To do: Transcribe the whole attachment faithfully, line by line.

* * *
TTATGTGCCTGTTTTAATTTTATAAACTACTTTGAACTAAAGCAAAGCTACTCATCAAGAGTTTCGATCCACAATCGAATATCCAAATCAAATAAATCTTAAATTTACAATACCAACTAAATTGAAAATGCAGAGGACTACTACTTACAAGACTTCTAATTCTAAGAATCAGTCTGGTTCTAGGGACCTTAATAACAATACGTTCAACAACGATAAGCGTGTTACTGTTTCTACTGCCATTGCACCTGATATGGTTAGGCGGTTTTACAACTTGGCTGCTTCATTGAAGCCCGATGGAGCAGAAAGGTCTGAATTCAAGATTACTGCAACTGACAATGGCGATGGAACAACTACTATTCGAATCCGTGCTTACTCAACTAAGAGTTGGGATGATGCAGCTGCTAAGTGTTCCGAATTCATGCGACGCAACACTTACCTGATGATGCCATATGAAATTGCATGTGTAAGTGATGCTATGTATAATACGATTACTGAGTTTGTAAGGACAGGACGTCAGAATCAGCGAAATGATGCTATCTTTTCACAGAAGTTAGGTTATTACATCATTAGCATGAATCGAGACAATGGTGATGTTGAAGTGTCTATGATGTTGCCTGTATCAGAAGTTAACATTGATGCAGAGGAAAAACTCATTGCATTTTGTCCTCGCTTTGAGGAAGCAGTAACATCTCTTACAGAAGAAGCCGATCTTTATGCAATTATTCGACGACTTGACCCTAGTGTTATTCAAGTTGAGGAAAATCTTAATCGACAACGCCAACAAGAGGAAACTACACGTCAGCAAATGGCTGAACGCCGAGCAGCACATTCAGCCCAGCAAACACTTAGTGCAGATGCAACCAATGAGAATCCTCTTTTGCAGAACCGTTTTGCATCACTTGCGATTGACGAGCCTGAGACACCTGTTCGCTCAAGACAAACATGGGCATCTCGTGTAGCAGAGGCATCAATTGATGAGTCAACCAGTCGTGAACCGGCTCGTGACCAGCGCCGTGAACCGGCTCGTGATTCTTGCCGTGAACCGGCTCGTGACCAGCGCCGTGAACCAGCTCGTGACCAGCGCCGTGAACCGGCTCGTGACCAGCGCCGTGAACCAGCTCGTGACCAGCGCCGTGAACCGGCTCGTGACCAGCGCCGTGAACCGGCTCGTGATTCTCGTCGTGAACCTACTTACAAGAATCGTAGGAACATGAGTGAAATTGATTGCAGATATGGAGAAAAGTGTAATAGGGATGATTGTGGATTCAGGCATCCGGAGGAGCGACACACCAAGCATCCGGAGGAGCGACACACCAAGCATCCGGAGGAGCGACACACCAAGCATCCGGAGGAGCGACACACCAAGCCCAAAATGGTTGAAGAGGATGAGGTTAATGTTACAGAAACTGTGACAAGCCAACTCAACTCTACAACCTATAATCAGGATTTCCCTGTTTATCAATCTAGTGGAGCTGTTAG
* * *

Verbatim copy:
TTATGTGCCTGTTTTAATTTTATAAACTACTTTGAACTAAAGCAAAGCTACTCATCAAGAGTTTCGATCCACAATCGAATATCCAAATCAAATAAATCTTAAATTTACAATACCAACTAAATTGAAAATGCAGAGGACTACTACTTACAAGACTTCTAATTCTAAGAATCAGTCTGGTTCTAGGGACCTTAATAACAATACGTTCAACAACGATAAGCGTGTTACTGTTTCTACTGCCATTGCACCTGATATGGTTAGGCGGTTTTACAACTTGGCTGCTTCATTGAAGCCCGATGGAGCAGAAAGGTCTGAATTCAAGATTACTGCAACTGACAATGGCGATGGAACAACTACTATTCGAATCCGTGCTTACTCAACTAAGAGTTGGGATGATGCAGCTGCTAAGTGTTCCGAATTCATGCGACGCAACACTTACCTGATGATGCCATATGAAATTGCATGTGTAAGTGATGCTATGTATAATACGATTACTGAGTTTGTAAGGACAGGACGTCAGAATCAGCGAAATGATGCTATCTTTTCACAGAAGTTAGGTTATTACATCATTAGCATGAATCGAGACAATGGTGATGTTGAAGTGTCTATGATGTTGCCTGTATCAGAAGTTAACATTGATGCAGAGGAAAAACTCATTGCATTTTGTCCTCGCTTTGAGGAAGCAGTAACATCTCTTACAGAAGAAGCCGATCTTTATGCAATTATTCGACGACTTGACCCTAGTGTTATTCAAGTTGAGGAAAATCTTAATCGACAACGCCAACAAGAGGAAACTACACGTCAGCAAATGGCTGAACGCCGAGCAGCACATTCAGCCCAGCAAACACTTAGTGCAGATGCAACCAATGAGAATCCTCTTTTGCAGAACCGTTTTGCATCACTTGCGATTGACGAGCCTGAGACACCTGTTCGCTCAAGACAAACATGGGCATCTCGTGTAGCAGAGGCATCAATTGATGAGTCAACCAGTCGTGAACCGGCTCGTGACCAGCGCCGTGAACCGGCTCGTGATTCTTGCCGTGAACCGGCTCGTGACCAGCGCCGTGAACCAGCTCGTGACCAGCGCCGTGAACCGGCTCGTGACCAGCGCCGTGAACCAGCTCGTGACCAGCGCCGTGAACCGGCTCGTGACCAGCGCCGTGAACCGGCTCGTGATTCTCGTCGTGAACCTACTTACAAGAATCGTAGGAACATGAGTGAAATTGATTGCAGATATGGAGAAAAGTGTAATAGGGATGATTGTGGATTCAGGCATCCGGAGGAGCGACACACCAAGCATCCGGAGGAGCGACACACCAAGCATCCGGAGGAGCGACACACCAAGCATCCGGAGGAGCGACACACCAAGCCCAAAATGGTTGAAGAGGATGAGGTTAATGTTACAGAAACTGTGACAAGCCAACTCAACTCTACAACCTATAATCAGGATTTCCCTGTTTATCAATCTAGTGGAGCTGTTAG